Thank you.
    Originally posted by Head The Ball
    Fair enough, there are plenty of threads for politics, I suppose. All i would say is that if you consider a shallow appreciation for the aesthetics of engineering "grown up", and a willingness & ability to critically analyse the processes and decisions that make such projects actually happen "juvenile", then good for you, ignorance is bliss, but you've got it the wrong way round I'm afraid.
    • Pyxis
    • By Pyxis 13th Oct 18, 3:12 PM
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    Pyxis
    And what about the Pyramids?


    Look how long they've been standing, although I understand they were once classed in polished white stone, which had been robbed over the millennia, apart from the highest pieces.

    Imagine them, shining pure white in the distance! Wow!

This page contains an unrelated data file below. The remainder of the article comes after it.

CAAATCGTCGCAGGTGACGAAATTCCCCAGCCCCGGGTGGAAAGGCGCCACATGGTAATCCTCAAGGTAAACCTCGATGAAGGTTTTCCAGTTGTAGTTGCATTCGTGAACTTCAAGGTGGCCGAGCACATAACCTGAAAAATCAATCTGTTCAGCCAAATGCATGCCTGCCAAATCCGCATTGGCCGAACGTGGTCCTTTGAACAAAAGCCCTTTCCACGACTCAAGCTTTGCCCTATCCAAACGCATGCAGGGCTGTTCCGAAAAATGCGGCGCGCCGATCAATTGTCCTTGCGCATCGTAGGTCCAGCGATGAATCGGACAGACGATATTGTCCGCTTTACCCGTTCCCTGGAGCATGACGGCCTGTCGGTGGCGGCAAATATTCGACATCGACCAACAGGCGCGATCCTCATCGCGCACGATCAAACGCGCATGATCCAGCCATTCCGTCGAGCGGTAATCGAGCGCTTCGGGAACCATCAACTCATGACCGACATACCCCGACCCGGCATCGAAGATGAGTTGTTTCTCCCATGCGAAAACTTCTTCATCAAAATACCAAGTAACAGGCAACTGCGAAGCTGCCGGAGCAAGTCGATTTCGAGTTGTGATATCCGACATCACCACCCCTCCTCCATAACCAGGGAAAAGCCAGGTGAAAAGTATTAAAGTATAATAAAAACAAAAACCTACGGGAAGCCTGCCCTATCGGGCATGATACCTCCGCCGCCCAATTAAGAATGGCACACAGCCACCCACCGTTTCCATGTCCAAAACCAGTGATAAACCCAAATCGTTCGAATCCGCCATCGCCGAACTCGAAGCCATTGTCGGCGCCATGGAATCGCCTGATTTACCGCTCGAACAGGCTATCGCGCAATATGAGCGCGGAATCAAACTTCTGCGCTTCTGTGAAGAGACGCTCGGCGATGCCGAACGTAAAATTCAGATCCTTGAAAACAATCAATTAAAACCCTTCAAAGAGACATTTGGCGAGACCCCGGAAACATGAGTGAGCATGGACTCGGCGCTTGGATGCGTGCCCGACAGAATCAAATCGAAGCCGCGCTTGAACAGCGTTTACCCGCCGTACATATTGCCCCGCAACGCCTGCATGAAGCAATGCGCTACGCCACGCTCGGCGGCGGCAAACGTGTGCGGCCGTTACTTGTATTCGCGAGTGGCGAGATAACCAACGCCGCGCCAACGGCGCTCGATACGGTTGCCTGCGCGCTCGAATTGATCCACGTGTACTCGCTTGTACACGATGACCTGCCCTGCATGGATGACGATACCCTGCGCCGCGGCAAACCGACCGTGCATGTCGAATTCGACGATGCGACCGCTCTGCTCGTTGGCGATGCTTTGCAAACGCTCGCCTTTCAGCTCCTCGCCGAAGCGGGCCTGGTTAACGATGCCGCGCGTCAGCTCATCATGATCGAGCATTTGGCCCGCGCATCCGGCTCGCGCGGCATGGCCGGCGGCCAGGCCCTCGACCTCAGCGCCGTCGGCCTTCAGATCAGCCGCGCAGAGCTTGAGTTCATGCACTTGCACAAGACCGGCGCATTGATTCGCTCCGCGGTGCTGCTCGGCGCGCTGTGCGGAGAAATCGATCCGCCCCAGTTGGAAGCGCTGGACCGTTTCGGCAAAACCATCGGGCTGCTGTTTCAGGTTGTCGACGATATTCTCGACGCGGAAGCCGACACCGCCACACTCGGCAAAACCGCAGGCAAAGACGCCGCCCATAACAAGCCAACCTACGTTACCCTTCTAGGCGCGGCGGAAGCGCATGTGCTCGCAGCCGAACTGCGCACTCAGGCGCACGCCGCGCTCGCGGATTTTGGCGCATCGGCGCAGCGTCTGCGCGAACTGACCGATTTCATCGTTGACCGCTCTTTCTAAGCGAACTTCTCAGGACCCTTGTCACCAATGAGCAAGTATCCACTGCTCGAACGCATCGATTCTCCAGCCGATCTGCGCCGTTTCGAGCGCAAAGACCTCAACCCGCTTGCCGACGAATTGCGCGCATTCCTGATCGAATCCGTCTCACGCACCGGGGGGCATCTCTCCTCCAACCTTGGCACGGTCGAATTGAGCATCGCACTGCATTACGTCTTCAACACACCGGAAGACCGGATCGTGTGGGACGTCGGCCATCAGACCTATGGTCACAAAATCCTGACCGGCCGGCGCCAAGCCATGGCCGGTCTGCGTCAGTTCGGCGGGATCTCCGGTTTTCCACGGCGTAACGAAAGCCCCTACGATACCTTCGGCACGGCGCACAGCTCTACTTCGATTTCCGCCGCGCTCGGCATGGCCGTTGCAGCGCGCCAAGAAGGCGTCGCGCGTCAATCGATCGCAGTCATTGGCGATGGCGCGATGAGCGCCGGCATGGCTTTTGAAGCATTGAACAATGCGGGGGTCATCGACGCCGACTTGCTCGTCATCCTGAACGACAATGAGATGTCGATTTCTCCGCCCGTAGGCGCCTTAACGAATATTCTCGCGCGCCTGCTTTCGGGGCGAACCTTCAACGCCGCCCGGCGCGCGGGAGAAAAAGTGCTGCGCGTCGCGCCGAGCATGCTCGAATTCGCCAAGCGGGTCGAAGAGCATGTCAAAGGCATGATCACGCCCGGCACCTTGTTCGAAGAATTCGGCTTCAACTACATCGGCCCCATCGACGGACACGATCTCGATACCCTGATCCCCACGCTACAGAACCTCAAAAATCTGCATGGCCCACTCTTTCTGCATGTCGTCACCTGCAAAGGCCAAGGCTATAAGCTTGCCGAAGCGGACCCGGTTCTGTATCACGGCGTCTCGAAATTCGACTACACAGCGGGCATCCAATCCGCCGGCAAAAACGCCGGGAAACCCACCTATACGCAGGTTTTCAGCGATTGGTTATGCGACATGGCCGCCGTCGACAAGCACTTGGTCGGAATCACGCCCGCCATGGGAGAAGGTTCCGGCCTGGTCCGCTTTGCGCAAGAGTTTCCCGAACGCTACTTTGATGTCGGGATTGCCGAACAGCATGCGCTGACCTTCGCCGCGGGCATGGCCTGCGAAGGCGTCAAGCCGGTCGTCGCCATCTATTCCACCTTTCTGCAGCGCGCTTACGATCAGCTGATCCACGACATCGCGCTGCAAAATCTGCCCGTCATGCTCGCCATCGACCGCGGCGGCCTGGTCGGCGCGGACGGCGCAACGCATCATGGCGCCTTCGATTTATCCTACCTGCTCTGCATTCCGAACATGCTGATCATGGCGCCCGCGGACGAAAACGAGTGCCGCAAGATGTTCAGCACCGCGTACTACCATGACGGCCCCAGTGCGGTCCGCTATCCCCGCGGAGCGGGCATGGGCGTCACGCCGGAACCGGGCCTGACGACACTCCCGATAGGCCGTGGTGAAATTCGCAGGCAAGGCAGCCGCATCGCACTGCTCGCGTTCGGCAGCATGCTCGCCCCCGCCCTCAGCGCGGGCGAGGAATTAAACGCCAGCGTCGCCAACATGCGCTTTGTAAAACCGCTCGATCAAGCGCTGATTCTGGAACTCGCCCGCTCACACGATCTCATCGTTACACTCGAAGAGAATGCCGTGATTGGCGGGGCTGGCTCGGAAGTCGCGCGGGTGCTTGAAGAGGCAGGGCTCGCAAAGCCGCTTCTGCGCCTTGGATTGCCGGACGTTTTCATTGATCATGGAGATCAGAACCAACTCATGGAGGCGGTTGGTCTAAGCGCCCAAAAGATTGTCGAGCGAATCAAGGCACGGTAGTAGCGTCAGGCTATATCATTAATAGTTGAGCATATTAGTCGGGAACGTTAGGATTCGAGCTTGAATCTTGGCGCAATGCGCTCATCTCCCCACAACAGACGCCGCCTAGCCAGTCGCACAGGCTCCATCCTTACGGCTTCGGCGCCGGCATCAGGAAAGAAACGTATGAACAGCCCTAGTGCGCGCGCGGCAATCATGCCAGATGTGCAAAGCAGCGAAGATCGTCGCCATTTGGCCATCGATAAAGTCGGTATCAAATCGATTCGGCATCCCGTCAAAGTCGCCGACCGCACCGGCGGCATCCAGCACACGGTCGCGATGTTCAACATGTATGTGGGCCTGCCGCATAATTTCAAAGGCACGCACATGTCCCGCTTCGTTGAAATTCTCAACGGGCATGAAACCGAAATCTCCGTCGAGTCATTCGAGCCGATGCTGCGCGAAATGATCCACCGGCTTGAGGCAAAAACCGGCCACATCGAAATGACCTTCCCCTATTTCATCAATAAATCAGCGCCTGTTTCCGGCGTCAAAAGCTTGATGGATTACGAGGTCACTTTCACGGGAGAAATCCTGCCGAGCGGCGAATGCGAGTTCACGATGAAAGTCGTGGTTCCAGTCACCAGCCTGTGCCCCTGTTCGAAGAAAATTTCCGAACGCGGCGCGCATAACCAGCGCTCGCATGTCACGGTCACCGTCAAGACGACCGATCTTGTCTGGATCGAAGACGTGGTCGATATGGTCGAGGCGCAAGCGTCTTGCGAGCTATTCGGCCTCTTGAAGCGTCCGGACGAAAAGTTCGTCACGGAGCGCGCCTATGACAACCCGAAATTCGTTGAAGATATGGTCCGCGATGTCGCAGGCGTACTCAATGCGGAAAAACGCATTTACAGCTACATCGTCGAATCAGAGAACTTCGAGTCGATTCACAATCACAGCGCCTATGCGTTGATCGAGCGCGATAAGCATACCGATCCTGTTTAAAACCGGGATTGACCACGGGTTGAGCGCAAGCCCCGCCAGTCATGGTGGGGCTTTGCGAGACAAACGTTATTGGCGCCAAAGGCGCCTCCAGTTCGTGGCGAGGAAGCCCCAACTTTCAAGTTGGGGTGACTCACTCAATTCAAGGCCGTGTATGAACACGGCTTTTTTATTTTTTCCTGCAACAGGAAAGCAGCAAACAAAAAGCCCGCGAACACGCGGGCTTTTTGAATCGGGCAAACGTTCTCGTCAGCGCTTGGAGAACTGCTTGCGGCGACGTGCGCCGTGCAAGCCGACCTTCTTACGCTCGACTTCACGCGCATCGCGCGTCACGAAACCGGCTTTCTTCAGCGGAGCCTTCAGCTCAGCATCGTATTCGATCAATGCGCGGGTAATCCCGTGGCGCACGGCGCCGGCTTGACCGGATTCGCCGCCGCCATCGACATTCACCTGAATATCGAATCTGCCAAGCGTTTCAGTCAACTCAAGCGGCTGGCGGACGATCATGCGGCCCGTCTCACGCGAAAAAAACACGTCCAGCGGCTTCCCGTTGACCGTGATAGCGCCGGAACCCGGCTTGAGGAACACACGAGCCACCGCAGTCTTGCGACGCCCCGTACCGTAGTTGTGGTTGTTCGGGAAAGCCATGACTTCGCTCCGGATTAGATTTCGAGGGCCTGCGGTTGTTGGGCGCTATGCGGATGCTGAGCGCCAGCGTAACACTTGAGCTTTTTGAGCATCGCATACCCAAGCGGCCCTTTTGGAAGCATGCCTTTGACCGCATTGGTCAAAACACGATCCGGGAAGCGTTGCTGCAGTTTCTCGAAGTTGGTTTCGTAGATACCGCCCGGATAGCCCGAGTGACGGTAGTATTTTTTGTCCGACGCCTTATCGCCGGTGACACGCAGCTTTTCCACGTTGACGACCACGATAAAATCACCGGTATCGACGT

Then there was the Roman road network across all of Europe.
    (I just lurve spiders! )
    INFJ(Turbulent).

    Her Greenliness Baroness Pyxis of the Alphabetty, Pinnacle of Peadom and Official Brainbox
    Founder Member: 'WIMPS ANONYMOUS' and 'VICTIMS of the RANDOM HEDGEHOG'
    I'm in a clique! It's a clique of one! It's a unique clique!
    • Head The Ball
    • By Head The Ball 13th Oct 18, 3:13 PM
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    Head The Ball
    Fair enough, there are plenty of threads for politics, I suppose. All i would say is that if you consider a shallow appreciation for the aesthetics of engineering "grown up", and a willingness & ability to critically analyse the processes and decisions that make such projects actually happen "juvenile", then good for you, ignorance is bliss, but you've got it the wrong way round I'm afraid.
    Originally posted by ruperts
    Ignorance certainly is bliss if you think what you posted is anything resembling: 'critically analyse the processes and decisions that make such projects actually happen'.


    This is The Arms, absolutely the right place to discuss the simple aesthetics of engineering.
    • DigForVictory
    • By DigForVictory 13th Oct 18, 3:22 PM
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    DigForVictory